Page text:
One of the reasons I enjoy doing this blog is that it inspires me to watch lots and lots of old TV shows. And one of the reasons I enjoy watching so many old TV shows is that I missed so many of them in the past. I am afraid that when I was younger I took life rather too seriously. In was a bit of a pop culture snob. There were certain types of television shows that I would never have considered watching. Shows like Dynasty and Dallas for example.
Fortunately I have overcome most of my prejudices and as a result I’ve been watching both Dynasty and Dallas recently, and enjoying them both a lot more than I expected to.
Of course the two series have a great deal in common. Both are soap operas, albeit big-budget prime-time soap operas. Both deal with oil billionaires. Both focus on the lifestyles of the very wealthy. Both focus not only on the personal and family dramas that are the staple of soap operas but also on the wheeling and dealing behind the scenes in the world of big business. Both feature outrageous over-the-top characters and both feature delightfully outlandish plot lines. Both include unscrupulous conniving characters (J. R. Ewing in Dallas and Alexis Carrington in Dynasty) that the audience loves to hate. Both series wear their trashiness as a badge of pride, which is something I admire tremendously.
There are however some subtle differences. Having now watched quite a bit of both these shows it seems to me that Dallas is a bit more grounded in reality. The characters are more or less believable - even J. R. might be larger than life and over-the-top but he is still just about believable. The other characters are mostly reasonably realistic. The story lines are convoluted and rely to a considerable extent on coincidence and they can get pretty outrageous (all of which is simply to say that it conforms to the conventions of the soap opera genre) but they still maintain at least a modicum of plausibility.
Dynasty on the other hand abandons any pretense at realism. This is pure fantasy stuff. The characters are straight-out melodrama figures, and the villainous characters are pure melodrama villains (or villainesses). The stories make no attempt to remain within the bounds of probability or plausibility. In other words Dynasty conforms to the conventions of melodrama - not the Hollywood style of melodrama but the classic stage melodramas of the 19th century.
None of this is intended as a criticism of Dynasty. The approach the producers decided to run with was a deliberate choice and it’s a perfectly valid choice. And that choice having been made the writers, directors and cast have done a splendid job and the results are ridiculously entertaining (even if at times they’re also entertainingly ridiculous).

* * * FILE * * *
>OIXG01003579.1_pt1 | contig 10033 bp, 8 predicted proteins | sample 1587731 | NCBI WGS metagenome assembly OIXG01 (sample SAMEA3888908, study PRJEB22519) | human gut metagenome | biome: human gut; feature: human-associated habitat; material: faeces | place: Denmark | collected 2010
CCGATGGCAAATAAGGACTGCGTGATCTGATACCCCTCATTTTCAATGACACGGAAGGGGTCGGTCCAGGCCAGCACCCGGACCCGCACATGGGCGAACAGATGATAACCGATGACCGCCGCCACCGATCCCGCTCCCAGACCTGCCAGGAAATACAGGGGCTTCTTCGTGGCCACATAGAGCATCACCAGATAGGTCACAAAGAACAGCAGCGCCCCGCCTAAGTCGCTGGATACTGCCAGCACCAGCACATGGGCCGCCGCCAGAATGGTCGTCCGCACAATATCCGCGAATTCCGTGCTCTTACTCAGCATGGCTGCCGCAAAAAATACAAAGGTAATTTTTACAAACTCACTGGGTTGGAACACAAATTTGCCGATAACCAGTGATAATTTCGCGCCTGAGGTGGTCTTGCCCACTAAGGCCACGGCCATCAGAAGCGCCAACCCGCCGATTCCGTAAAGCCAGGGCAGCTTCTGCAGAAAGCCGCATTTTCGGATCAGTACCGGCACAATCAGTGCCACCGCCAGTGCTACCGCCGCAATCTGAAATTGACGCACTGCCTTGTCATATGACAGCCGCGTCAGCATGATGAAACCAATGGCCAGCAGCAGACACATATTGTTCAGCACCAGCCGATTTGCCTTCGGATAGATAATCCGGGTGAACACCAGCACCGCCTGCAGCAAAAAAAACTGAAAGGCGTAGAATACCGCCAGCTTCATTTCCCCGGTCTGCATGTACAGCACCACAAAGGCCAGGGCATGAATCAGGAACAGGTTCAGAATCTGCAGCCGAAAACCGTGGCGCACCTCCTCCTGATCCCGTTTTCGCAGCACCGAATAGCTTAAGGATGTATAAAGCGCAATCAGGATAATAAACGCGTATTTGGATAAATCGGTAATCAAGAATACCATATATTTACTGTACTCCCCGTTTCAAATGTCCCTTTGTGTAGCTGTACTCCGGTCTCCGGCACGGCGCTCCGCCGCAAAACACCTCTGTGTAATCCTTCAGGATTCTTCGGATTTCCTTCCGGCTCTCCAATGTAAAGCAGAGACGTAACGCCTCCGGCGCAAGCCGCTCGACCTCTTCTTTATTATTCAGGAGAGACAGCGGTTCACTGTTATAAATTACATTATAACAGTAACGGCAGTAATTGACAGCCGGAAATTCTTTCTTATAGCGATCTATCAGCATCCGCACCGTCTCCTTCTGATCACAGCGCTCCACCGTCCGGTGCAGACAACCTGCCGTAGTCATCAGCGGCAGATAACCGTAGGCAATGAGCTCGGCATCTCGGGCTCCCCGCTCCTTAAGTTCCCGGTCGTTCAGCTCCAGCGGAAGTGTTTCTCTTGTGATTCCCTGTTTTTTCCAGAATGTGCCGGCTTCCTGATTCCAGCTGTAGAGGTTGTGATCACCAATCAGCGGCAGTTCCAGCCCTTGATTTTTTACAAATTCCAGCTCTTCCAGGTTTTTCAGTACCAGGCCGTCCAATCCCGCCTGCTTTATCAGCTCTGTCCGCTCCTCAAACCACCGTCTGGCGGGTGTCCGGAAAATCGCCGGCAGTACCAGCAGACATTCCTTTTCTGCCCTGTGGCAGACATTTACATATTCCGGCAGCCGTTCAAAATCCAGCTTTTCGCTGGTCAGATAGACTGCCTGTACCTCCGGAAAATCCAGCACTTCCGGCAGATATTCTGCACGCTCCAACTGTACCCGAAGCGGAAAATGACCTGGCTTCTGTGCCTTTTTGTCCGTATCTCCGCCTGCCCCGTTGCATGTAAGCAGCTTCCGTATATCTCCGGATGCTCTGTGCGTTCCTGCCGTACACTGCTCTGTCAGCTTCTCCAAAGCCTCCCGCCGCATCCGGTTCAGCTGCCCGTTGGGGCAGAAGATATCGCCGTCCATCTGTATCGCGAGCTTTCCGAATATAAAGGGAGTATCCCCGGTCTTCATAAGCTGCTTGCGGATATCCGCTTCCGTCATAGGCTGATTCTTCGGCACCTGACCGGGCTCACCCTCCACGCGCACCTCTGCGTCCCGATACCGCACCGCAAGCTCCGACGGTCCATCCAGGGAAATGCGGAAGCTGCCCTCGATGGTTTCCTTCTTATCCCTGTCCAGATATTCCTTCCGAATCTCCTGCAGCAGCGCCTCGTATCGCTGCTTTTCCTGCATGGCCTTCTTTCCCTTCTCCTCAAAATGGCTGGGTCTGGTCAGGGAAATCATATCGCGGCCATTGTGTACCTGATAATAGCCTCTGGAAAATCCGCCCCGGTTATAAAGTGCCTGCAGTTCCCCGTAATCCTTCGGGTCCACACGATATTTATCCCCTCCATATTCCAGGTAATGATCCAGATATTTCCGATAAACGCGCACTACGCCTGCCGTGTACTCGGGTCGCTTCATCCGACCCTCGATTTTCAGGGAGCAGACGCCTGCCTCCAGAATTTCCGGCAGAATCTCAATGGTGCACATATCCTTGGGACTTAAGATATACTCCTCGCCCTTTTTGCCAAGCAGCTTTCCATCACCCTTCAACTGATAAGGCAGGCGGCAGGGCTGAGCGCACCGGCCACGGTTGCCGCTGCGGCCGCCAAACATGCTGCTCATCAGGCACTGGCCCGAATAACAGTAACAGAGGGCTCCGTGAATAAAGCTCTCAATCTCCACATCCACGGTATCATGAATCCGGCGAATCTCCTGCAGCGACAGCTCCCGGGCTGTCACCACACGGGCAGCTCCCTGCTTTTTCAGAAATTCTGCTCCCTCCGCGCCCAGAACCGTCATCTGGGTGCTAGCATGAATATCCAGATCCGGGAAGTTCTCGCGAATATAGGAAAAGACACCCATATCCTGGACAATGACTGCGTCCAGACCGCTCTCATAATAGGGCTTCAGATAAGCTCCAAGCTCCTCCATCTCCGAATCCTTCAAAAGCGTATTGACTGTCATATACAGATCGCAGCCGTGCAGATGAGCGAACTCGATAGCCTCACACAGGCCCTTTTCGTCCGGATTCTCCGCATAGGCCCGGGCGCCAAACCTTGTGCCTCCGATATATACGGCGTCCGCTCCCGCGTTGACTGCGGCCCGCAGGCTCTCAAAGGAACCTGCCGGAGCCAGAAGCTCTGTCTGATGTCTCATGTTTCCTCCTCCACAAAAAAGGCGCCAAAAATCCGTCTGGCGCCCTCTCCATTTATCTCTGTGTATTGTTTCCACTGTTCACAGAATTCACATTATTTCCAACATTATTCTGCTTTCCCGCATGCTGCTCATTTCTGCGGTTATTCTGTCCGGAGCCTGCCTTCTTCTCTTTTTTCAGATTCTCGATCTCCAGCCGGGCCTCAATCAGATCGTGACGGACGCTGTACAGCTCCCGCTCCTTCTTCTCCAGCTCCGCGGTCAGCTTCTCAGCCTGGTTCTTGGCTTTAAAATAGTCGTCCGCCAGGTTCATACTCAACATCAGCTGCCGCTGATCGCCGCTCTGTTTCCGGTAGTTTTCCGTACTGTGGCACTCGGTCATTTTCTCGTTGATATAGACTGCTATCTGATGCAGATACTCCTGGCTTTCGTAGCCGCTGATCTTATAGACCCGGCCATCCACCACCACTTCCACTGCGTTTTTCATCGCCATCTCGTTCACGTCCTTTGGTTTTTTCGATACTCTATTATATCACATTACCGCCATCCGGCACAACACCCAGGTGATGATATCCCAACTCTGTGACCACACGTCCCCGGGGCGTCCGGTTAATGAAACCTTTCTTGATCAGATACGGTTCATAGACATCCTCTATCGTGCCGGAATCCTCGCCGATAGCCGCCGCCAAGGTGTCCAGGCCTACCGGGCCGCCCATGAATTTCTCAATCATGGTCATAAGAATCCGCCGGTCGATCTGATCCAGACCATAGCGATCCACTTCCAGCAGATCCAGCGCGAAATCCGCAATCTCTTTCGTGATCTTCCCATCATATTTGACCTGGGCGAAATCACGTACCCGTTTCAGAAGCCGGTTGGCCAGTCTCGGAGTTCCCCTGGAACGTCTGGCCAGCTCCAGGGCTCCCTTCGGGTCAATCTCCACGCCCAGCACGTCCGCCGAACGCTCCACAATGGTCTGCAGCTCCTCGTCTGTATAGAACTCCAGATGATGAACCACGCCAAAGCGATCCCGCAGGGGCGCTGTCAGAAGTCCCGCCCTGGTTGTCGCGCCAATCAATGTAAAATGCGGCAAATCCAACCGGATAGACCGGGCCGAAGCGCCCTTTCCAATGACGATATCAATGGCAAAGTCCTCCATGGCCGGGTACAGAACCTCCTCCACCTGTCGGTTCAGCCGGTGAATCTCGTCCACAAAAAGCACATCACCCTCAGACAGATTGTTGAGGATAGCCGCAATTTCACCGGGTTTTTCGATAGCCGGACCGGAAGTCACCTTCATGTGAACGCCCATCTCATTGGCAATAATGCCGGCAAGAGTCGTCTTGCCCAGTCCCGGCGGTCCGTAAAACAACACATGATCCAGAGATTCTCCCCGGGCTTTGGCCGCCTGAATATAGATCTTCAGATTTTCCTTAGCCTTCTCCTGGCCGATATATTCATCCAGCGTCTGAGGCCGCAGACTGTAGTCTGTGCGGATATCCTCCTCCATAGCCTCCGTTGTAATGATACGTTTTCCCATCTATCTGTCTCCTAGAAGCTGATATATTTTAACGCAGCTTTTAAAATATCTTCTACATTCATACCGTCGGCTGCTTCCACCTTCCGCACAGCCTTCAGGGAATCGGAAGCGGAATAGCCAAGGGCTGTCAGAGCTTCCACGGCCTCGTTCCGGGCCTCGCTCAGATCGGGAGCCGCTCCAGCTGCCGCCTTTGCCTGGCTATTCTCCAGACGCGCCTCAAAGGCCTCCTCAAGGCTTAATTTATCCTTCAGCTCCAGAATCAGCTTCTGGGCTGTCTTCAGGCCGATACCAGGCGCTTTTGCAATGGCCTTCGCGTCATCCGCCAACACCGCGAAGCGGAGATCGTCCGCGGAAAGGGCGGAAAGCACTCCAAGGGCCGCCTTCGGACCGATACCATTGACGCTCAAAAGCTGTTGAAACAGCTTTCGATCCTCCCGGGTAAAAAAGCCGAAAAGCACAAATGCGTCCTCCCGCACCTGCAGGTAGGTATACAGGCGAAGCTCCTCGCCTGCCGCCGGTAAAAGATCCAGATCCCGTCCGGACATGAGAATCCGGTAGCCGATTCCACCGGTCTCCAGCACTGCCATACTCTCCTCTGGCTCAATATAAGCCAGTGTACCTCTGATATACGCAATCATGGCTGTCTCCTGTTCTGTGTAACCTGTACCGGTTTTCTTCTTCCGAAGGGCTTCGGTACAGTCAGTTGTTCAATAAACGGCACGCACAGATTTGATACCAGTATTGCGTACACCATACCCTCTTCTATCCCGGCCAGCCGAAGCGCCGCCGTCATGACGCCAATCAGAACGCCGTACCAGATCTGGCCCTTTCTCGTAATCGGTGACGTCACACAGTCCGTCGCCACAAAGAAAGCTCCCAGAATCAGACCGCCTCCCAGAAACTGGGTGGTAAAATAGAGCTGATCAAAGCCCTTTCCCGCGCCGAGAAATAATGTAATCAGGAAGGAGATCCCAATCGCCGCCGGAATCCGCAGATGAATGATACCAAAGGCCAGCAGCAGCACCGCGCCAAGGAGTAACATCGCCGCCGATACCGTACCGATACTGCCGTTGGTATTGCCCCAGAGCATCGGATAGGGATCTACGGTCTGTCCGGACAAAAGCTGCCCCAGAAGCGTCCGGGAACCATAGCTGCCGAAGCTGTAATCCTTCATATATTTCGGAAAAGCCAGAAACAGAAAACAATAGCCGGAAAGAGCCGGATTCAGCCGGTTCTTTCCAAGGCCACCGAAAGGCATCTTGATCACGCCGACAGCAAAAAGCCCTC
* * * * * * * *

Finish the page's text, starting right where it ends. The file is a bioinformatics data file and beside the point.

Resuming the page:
On the whole I think I slightly prefer Dallas but I’m certainly not immune to the charms of Dynasty. And it’s Dynasty I’m supposed to be talking about at the moment.
Dynasty tells the story of oil billionaire Blake Carrington (John Forsythe) and the immensely complicated inter-relationships of his ill-assorted and frequently feuding family members. Forsythe wasn’t a bad actor but he knows this is soap opera and he is never tempted to try for subtlety. He knows what is expected of him in this sort of television and he delivers the goods.
Joan Collins is the sort of actress who is likely to overshadow everyone else but this doesn’t really happen. Everybody else is overacting as hard as they can and for the most part they succeed in not being overshadowed too badly. Pamela Sue Martin as Alexis’s daughter Fallon Carrington is certainly in no danger of that - she holds her own very convincingly. She might not be an uber-bitch but she’s capable of some pretty impressive scheming of her own and she can be frightening formidable when she’s set her mind on something. Young actresses don’t always have the confidence to give outrageously over-the-top performances but Pamela Sue Martin is most definitely not afraid to do so. Blake’s wife Krystle (Linda Evans) is one of the more sympathetic characters but even she has her moments, and to her credit Evans is not intimidated even by Joan Collins in full flight.
When you happen to come across an episode like The Downstairs Bride which features Joan Collins, Pamela Sue Martin and Heather Locklear all competing to see who can be the most deliciously bitchy then you have true trash TV heaven.
The acting in this series could not in all honesty be described as good acting in the conventional sense. It’s soap opera acting and (with a few exceptions) it strikes the right notes. You just can’t be too excessive in this kind of television.
Dynasty began its run in 1981 and at the moment I’m getting close to the end of the third season which takes us up to 1983. As you’d expect there’s a lot of early 80s style to the show but while there’s some amusing and rather delightful expensive bad taste on display by 80s standards the overall look of the series is by no means as ghastly as you might expect (although some of Linda Evans’ costumes are rather frightening). Joan Collins of course could look stylish in anything and always manages to look magnificent.
Dynasty is trashy, no question about it, but it doesn’t care. It’s not afraid to go all the way, and then go even further. You really can’t push high camp much further than this. Its sheer extravagant and shameless outrageousness is intoxicating. It’s a lot of fun. Plus you get Joan Collins at the absolute peak of her form. Recommended.